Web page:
Lieutenant-Colonel Thomas Knox of the 400 man local Fishguard & Newport Volunteer Infantry had already been alerted of the invasion force and was mobilizing his troops.  In addition other units in the region were rushing to the invasion site including Lord Cawdor’s Castlemartin Troop of the Pembroke Yeomanry Cavalry the along with the Pembroke Volunteers and the Cardiganshire Militia.  Lieutenant-Colonel Colby of the Pembrokeshire Militia assembled 250 men.  A Royal Navy pressgang, tough thugs usually employed in emptying sea side pubs of drunken sailors and swooping up un-alert farm lads from the fields, 150 strong landed with several pieces of artillery.  All began converging on the threat.  Lord Cawdor assumed overall command.
At dawn Tate’s after a three mile forced march from the landing site, Tate’s men looked down from the surrounding hills at the small port of Fishguard.  They observed it bustling with activity, no doubt stirred by the fast flying word of the invasion.  A good many women were assembled in the market dressed in a traditional local costume which included high black hats and scarlet shawls.  From the distance they apparently were mistaken for Redcoats in black shakos sending some of the ill trained irregulars into a near panic.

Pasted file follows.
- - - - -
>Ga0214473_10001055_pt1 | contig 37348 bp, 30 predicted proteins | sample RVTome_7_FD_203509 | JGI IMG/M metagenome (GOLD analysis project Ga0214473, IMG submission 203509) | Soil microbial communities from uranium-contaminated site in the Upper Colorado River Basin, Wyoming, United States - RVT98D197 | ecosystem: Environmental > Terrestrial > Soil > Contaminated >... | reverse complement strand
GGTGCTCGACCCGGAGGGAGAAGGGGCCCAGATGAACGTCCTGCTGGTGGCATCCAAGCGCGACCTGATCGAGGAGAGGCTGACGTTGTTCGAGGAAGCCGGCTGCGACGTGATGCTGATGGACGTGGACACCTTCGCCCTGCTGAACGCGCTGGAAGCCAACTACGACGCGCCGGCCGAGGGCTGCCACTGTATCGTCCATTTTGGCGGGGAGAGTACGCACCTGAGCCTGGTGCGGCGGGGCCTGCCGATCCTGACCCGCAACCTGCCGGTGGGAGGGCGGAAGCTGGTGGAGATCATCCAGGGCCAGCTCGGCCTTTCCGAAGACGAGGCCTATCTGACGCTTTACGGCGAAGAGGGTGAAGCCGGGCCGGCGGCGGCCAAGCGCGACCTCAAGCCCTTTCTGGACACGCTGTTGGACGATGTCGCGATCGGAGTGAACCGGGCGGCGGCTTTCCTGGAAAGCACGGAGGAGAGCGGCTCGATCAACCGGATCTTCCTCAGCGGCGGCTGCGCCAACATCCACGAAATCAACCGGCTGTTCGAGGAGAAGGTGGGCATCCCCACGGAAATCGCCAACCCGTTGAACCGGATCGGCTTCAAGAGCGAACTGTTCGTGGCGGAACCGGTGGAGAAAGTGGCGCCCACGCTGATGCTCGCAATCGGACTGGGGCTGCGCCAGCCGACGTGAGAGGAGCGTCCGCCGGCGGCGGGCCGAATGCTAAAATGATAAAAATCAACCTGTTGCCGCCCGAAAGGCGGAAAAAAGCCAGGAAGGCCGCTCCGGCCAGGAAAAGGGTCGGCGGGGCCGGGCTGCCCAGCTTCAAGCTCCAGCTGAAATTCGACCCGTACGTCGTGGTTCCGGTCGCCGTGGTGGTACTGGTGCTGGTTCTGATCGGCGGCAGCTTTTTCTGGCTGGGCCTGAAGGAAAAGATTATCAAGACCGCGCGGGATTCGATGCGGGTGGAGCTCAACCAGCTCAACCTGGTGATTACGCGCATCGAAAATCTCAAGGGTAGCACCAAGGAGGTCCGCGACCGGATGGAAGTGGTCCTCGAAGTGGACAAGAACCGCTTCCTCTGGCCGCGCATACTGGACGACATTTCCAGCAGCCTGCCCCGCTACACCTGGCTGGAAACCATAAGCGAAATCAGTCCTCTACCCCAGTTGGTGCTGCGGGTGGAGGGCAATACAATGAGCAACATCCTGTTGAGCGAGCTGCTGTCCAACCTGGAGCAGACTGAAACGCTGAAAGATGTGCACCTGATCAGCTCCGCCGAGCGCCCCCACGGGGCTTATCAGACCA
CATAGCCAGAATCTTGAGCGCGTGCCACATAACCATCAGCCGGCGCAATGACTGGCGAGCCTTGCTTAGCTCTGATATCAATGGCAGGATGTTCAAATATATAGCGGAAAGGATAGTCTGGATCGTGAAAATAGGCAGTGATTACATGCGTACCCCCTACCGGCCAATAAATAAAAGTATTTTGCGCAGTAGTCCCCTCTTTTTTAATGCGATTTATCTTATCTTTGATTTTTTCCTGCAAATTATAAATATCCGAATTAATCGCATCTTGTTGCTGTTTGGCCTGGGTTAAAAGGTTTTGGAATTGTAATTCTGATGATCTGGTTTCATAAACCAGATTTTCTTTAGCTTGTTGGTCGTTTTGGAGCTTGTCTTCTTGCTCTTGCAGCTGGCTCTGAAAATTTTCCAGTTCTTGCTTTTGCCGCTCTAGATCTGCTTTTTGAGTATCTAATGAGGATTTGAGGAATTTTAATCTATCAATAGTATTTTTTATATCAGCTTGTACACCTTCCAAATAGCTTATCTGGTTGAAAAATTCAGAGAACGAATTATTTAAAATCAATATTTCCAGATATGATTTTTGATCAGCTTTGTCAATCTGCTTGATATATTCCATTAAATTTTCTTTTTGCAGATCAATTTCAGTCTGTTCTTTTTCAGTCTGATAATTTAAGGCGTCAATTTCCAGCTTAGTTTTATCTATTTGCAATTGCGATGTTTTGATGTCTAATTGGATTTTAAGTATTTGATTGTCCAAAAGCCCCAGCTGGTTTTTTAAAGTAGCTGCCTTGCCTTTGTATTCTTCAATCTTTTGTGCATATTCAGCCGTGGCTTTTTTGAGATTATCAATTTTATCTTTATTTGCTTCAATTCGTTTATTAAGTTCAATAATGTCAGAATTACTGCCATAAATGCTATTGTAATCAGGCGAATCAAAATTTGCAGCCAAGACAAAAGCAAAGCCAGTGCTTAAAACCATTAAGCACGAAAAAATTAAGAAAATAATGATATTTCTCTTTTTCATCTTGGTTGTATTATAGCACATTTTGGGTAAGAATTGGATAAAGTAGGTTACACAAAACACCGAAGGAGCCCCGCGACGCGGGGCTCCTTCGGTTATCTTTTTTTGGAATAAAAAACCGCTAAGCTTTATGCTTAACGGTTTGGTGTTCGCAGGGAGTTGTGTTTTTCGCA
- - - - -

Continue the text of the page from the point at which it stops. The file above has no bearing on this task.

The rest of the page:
None-the-less the French began to push inland, capturing several farm houses.  Some of the irregulars broke loose and began pillaging the farmsteads and rural hamlets for loot, dashing the unrealistic hopes that the Celtic Welsh might see the invasion as liberators and rise up against English rule.
Tate was left with only a handful of his irregulars, mostly Irish exiles, and his regular Grenadiers.  He set up a headquarters and occupied strong defensive positions on the high rocky outcrops of Garnwnda and Carngelli. 
On February 23 the two hundred or so local militia at Fishguard under colonel Knox, re-enforced by an influx of angry civilian volunteers armed with scythes, pitch forks, pikes, and other odd implements, began a retreat from the port after realizing that they were facing a much larger force.  But they encounter Lord Cawdor’s hastily assembled force and turned around to join his march to meet the enemy.
As they advanced, Tate’s forces began to fall apart.  Conscripts discovered a warehouse of Portuguese wine and began drinking heavily.  Many, especially impressed English prisoners of war, simply deserted.  Most of the rest were soon drunk and or sick in farm houses scattered about.